In a question it is given that consider $H-X$ chemical bond and find $H-X$ bond distance for which there is zero probability density of finding the proton. It is easy to solve we have just to calculate the position of nodes of wave function of corresponding harmonic oscillator.

But my question is does the wave function of harmonic oscillator gives the probability density of both electrons and protons of bonded atoms which behaves as harmonic oscillator? As while I was reading the chapter, initially I thought that $\psi$ only gives the probability amplitude of electrons if we extend harmonic oscillator concept to bonded atoms.

  • $\begingroup$ Hint: The vibration describes the motion of H and X. We haven't mentioned electrons at all. So what does that tell you about what the harmonic oscillator wavefunction is telling you in this case? $\endgroup$
    – Ian Bush
    Apr 26, 2020 at 6:40
  • $\begingroup$ The wave function of two particle oscillating from their equilibrium position(having minimum PE) tells us about the probability amplitude of finding the oscillating particles. But the question which I describe firstly, ask specifically about proton, if it ask for H them it make sense. As two bonded atoms also make a harmonic oscillator system as the get stretched and compressed about their mean position. So does in this case if we use same $\psi$ as that of Harmonic oscillator then it tells specifically about the oscillating atoms or their electrons and protons? $\endgroup$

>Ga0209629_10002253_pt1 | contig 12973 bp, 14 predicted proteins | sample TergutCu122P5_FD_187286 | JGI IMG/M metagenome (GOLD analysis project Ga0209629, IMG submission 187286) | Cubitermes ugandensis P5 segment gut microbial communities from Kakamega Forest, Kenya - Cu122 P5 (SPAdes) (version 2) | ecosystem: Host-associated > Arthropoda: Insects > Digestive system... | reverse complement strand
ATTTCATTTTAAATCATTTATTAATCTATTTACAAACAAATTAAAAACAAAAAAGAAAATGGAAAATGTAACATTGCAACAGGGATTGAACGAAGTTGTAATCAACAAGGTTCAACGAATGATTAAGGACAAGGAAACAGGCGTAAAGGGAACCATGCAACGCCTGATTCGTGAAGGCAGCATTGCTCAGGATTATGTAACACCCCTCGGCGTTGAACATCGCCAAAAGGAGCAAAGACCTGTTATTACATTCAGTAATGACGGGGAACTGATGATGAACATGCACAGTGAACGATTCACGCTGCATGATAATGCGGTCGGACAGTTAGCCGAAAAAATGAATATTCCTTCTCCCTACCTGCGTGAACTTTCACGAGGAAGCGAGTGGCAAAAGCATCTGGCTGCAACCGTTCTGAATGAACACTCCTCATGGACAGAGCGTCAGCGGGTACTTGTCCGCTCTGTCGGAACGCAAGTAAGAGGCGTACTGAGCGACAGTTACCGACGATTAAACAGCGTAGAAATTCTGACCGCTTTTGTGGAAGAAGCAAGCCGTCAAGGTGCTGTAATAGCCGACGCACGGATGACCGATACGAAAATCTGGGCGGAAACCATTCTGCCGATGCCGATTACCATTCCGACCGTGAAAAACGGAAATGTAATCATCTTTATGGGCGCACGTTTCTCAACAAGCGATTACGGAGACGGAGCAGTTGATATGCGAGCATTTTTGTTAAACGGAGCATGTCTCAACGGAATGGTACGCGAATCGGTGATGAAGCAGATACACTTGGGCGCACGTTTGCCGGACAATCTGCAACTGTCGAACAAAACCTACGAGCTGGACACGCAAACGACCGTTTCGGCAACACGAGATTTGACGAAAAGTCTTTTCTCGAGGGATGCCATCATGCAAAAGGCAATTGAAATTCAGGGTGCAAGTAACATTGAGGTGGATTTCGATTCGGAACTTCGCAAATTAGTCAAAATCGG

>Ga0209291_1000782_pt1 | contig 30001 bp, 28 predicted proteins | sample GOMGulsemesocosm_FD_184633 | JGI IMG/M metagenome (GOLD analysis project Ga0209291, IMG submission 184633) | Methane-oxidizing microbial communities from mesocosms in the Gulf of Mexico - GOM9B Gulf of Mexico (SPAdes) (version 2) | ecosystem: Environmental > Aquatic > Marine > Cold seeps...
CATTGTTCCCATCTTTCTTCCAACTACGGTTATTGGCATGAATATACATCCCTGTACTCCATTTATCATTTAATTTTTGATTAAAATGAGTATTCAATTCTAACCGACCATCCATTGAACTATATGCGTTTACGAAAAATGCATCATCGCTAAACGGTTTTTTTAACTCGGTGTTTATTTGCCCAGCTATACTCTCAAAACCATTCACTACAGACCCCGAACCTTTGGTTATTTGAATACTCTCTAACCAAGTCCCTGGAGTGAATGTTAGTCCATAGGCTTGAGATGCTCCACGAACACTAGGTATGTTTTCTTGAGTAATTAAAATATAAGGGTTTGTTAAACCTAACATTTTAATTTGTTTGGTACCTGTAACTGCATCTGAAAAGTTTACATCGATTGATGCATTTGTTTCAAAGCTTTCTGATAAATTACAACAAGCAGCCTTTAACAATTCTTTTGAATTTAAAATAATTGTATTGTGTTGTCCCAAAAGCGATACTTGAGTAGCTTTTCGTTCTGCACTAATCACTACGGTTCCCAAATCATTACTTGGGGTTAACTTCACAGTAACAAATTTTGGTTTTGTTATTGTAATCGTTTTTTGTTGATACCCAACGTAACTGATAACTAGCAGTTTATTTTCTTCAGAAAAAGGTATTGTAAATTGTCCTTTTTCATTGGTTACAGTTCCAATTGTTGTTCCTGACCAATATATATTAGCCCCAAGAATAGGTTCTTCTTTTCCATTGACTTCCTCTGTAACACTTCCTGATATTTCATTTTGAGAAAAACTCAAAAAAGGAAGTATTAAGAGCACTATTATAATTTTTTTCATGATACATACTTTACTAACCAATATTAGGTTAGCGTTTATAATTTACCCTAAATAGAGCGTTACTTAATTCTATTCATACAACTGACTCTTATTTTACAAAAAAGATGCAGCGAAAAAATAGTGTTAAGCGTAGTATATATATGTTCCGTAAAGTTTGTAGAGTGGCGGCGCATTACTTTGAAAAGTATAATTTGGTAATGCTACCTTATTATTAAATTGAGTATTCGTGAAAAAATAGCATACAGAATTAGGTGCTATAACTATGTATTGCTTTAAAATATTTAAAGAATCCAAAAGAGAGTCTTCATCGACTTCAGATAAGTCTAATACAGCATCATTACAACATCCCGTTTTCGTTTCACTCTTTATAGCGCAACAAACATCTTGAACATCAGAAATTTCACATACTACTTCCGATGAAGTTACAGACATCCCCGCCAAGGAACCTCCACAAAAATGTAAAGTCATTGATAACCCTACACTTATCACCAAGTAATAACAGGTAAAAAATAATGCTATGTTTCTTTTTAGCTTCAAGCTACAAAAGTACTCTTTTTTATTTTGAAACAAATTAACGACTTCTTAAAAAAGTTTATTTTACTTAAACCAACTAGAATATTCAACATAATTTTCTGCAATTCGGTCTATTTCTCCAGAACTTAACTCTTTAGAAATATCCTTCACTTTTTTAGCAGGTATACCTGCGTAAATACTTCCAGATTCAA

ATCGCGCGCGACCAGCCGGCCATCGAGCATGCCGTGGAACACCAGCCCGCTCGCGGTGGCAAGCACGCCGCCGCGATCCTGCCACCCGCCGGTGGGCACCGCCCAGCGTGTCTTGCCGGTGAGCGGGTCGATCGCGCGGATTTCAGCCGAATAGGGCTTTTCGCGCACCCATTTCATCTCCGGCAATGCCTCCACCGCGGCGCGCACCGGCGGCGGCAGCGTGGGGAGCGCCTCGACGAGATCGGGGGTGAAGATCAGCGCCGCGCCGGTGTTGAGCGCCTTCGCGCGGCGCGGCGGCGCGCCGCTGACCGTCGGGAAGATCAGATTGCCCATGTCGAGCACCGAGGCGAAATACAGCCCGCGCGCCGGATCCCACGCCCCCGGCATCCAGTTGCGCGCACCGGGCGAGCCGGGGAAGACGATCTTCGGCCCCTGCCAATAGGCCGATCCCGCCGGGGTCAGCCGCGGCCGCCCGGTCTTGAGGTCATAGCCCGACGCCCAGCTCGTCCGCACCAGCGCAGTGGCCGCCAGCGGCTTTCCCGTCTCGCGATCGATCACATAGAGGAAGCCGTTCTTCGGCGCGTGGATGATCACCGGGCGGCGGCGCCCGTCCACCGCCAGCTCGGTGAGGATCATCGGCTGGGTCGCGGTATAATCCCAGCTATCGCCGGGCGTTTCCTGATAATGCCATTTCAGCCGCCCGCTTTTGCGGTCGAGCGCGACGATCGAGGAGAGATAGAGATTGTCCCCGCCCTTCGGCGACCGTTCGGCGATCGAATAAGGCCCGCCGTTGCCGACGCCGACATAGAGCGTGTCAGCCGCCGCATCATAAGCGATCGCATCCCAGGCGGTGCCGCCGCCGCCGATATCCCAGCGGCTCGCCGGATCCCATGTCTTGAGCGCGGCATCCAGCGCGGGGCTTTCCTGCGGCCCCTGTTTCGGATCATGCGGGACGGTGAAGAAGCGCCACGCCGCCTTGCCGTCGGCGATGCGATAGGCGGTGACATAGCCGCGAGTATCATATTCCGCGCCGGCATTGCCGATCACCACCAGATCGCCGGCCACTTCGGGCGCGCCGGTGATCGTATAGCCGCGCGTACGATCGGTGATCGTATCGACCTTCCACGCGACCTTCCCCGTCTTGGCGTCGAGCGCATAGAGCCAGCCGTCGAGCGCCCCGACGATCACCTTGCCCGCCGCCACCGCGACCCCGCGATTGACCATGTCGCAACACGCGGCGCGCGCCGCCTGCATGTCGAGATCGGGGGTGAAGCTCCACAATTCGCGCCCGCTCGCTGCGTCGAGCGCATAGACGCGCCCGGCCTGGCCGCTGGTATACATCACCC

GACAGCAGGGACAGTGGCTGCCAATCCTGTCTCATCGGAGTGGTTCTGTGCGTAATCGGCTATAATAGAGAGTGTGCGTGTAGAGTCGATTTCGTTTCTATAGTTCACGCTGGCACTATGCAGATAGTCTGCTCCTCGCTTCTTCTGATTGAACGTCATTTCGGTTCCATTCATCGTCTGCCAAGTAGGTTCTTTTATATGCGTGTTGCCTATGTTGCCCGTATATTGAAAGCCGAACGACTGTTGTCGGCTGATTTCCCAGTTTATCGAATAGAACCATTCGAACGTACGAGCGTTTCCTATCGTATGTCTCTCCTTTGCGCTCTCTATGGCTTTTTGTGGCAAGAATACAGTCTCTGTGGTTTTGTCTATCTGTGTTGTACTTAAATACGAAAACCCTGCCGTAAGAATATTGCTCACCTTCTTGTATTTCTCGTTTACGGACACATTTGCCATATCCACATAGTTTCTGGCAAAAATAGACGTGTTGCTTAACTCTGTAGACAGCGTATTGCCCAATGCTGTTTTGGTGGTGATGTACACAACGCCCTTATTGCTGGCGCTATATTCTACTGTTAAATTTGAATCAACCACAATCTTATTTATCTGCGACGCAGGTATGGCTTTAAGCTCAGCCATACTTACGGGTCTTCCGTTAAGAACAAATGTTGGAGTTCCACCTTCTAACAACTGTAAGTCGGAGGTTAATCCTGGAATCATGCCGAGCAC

– Manu
    Apr 26, 2020 at 6:51
  • 1
    $\begingroup$ Complicated problem ultimately - look up Born-Oppenheimer approximation and see if that helps you, strictly there is no such thing as a vibrational wavefunction for a molecule, it is all coupled up together, but it is normally a good approximation to facto the wavefunction into terms that a human can understand, and within that approximation it only describes the motion of the nuclei. Further for H-X for heavy X almost all the motion is the H, so we can further approximate and say X is static, and not the wavefunction is (assuming springs connect the atoms) for SHM of the H atom $\endgroup$
    – Ian Bush
    Apr 26, 2020 at 7:05


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